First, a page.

Artistic

Nashville Children's Theater Dragon
Nashville Children's Theatre Dragon

Hot-dip galvanizing is most often thought of as a coating specified for corrosion protection.  However, the natural, metallic finish of the coating can also be a visual enhancement.  Numerous artists and designers specify hot-dip galvanizing to protect their creations from the elements.

Aesthetics are important to nearly every construction project, but especially on artistic sculptures, façades, and other visual elements.  More and more designers are turning to hot-dip galvanized steel for their projects because of the consistency of the attractive, natural gray finish.  As galvanized steel weathers and the zinc patina forms, the metallic coating evolves to a uniform matte gray – complimenting its surroundings.  And unlike other coatings, the uniform appearance remains consistent – preserving the artist’s vision for decades.

The beauty of any artistic piece is in the eye of the beholder, but most agree a deteriorating, rusty piece of steel is not “art.”  Utilizing hot-dip galvanizing on steel design elements ensures they are as beautiful as the day they were installed generations in the future.  And if the natural, matte gray finish does not suit the project, artists can still enjoy the benefits of hot-dip galvanizing by employing a duplex system  (painting or powder coating over hot-dip galvanized steel.)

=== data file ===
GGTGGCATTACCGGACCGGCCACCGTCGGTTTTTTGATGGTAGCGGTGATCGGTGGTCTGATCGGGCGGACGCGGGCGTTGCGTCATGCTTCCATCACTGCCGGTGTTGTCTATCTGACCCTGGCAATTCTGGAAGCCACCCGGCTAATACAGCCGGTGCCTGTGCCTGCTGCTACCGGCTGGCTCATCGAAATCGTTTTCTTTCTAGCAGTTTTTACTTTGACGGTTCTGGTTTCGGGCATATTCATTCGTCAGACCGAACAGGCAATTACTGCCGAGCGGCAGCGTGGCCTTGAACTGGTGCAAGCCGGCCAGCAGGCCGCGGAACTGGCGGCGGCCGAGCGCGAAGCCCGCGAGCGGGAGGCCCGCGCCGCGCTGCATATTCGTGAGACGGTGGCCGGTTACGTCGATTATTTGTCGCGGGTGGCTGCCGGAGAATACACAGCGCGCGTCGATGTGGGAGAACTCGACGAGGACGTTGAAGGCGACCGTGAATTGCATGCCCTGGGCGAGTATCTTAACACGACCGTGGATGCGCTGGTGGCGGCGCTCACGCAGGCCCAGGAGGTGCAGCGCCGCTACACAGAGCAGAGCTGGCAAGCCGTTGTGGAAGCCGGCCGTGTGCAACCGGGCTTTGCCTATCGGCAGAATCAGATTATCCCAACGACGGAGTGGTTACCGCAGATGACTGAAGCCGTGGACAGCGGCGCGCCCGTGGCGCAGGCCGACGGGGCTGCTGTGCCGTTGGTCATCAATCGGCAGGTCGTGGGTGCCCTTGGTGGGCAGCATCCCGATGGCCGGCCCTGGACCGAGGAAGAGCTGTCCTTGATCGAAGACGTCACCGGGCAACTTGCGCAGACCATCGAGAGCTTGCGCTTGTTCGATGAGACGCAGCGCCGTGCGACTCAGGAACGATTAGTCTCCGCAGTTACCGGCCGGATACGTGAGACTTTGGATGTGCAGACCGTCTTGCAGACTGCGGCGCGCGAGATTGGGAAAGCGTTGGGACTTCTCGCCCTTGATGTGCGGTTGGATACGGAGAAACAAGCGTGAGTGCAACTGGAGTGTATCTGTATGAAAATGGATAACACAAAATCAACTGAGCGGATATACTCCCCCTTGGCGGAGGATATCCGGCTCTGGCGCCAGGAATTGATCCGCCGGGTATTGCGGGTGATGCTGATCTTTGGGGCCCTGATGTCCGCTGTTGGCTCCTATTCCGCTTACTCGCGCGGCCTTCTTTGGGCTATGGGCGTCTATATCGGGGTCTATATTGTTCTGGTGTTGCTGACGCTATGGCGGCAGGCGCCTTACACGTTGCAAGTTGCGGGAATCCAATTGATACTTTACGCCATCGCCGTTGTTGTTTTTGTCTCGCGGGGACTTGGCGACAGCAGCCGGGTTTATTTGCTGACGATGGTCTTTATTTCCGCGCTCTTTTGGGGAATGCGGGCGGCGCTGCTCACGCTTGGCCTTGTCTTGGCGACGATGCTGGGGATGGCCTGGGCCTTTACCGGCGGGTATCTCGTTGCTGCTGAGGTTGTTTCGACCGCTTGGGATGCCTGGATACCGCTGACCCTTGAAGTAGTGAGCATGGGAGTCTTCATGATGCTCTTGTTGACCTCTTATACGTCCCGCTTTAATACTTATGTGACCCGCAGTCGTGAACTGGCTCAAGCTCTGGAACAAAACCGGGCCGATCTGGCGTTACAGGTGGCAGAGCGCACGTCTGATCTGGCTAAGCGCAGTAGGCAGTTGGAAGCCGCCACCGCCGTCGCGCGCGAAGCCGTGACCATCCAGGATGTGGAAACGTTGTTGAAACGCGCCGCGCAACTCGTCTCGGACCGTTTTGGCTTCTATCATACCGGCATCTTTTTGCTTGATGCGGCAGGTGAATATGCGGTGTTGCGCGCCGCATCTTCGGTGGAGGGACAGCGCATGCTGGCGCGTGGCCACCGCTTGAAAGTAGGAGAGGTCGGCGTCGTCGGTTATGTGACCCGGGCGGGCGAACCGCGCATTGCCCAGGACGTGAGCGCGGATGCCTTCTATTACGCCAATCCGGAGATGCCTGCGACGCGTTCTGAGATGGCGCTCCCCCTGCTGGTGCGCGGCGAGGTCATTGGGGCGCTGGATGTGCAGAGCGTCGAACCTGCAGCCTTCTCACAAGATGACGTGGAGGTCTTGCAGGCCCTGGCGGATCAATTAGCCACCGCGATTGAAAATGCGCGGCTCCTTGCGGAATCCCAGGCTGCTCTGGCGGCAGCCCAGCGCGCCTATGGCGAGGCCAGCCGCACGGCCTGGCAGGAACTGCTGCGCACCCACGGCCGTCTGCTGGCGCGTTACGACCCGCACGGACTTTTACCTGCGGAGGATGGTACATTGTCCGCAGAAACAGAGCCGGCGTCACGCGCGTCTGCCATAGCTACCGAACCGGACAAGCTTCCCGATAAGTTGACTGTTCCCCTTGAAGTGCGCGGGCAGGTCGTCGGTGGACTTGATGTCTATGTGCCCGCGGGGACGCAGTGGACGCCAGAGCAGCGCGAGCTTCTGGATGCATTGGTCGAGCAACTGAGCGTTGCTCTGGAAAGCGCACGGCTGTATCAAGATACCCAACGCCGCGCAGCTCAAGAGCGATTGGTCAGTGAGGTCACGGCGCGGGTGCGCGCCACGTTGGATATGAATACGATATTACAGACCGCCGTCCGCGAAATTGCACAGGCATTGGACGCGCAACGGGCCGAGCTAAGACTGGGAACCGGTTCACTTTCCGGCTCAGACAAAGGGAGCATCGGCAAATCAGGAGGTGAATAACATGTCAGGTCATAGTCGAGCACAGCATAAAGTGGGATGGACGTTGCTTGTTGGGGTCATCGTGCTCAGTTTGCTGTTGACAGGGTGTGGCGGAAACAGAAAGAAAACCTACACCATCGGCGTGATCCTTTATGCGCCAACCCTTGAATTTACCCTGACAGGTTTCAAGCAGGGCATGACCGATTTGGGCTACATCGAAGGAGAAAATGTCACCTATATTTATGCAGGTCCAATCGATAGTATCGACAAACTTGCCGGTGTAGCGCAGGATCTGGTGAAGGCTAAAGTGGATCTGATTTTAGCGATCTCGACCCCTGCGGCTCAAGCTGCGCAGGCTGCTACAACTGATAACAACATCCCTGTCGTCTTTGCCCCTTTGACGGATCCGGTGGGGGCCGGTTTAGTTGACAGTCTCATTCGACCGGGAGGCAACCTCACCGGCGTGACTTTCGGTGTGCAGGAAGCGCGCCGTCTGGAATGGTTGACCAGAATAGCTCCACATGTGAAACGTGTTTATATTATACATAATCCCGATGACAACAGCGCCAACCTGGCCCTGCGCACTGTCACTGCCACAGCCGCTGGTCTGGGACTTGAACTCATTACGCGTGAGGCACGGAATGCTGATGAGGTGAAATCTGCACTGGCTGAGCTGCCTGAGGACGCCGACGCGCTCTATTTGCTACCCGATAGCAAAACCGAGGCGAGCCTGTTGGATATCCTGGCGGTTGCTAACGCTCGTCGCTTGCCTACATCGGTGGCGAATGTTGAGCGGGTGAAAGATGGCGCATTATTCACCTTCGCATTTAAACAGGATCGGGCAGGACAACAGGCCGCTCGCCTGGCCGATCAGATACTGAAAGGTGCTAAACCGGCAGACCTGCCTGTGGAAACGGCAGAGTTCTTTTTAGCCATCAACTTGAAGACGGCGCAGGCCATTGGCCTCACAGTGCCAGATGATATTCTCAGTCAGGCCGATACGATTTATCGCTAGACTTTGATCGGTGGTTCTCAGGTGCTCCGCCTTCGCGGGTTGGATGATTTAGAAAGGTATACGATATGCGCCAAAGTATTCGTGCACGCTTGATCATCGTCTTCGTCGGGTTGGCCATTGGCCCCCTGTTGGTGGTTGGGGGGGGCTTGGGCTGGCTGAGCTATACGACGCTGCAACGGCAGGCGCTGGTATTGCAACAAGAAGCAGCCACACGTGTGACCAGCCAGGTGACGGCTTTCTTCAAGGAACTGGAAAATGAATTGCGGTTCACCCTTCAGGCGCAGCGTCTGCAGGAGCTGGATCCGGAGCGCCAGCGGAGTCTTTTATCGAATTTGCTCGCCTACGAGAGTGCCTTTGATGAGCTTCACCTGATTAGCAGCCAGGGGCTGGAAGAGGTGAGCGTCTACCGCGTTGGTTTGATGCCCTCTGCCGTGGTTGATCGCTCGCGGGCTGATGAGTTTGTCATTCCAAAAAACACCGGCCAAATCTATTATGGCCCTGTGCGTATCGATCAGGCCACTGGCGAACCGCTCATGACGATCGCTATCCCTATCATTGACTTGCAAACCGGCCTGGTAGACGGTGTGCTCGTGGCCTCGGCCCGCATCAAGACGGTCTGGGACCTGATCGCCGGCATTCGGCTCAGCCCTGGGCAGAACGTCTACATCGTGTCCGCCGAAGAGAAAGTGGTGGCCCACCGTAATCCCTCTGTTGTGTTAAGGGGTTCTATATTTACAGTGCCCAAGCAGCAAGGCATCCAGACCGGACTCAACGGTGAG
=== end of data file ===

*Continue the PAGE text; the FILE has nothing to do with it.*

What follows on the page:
Whether an intriguing creature, like the one at Devil’s Lake in Lincoln City, Oregon, an abstract, intertwined sculpture such as the Praying Mantis Sculpture for the Burning Man Festival, or a flowing figure similar to The Muse  in Wellington, Florida; there are many examples of the artistry of galvanized steel . The possibilities are virtually endless – limited only by the imagination of the designer.

Artistic Case Study

The Muse, Manchester Vermont. Galvanized in 2005.

The Muse was created by Jack Howard-Potter and is part of the Cultural Trust of Palm Beach's Sculpture Biennale at the Cultural Art Campus. Now located in the Southern Vermont Arts Center, the entire 1,615-pound sculpture was hot-dip galvanized and then powder coated with a silver finish to extend its service life. The duplex coating will provide the sculpture a long life free from corrosion and maintenance in the harsh coastal environment.

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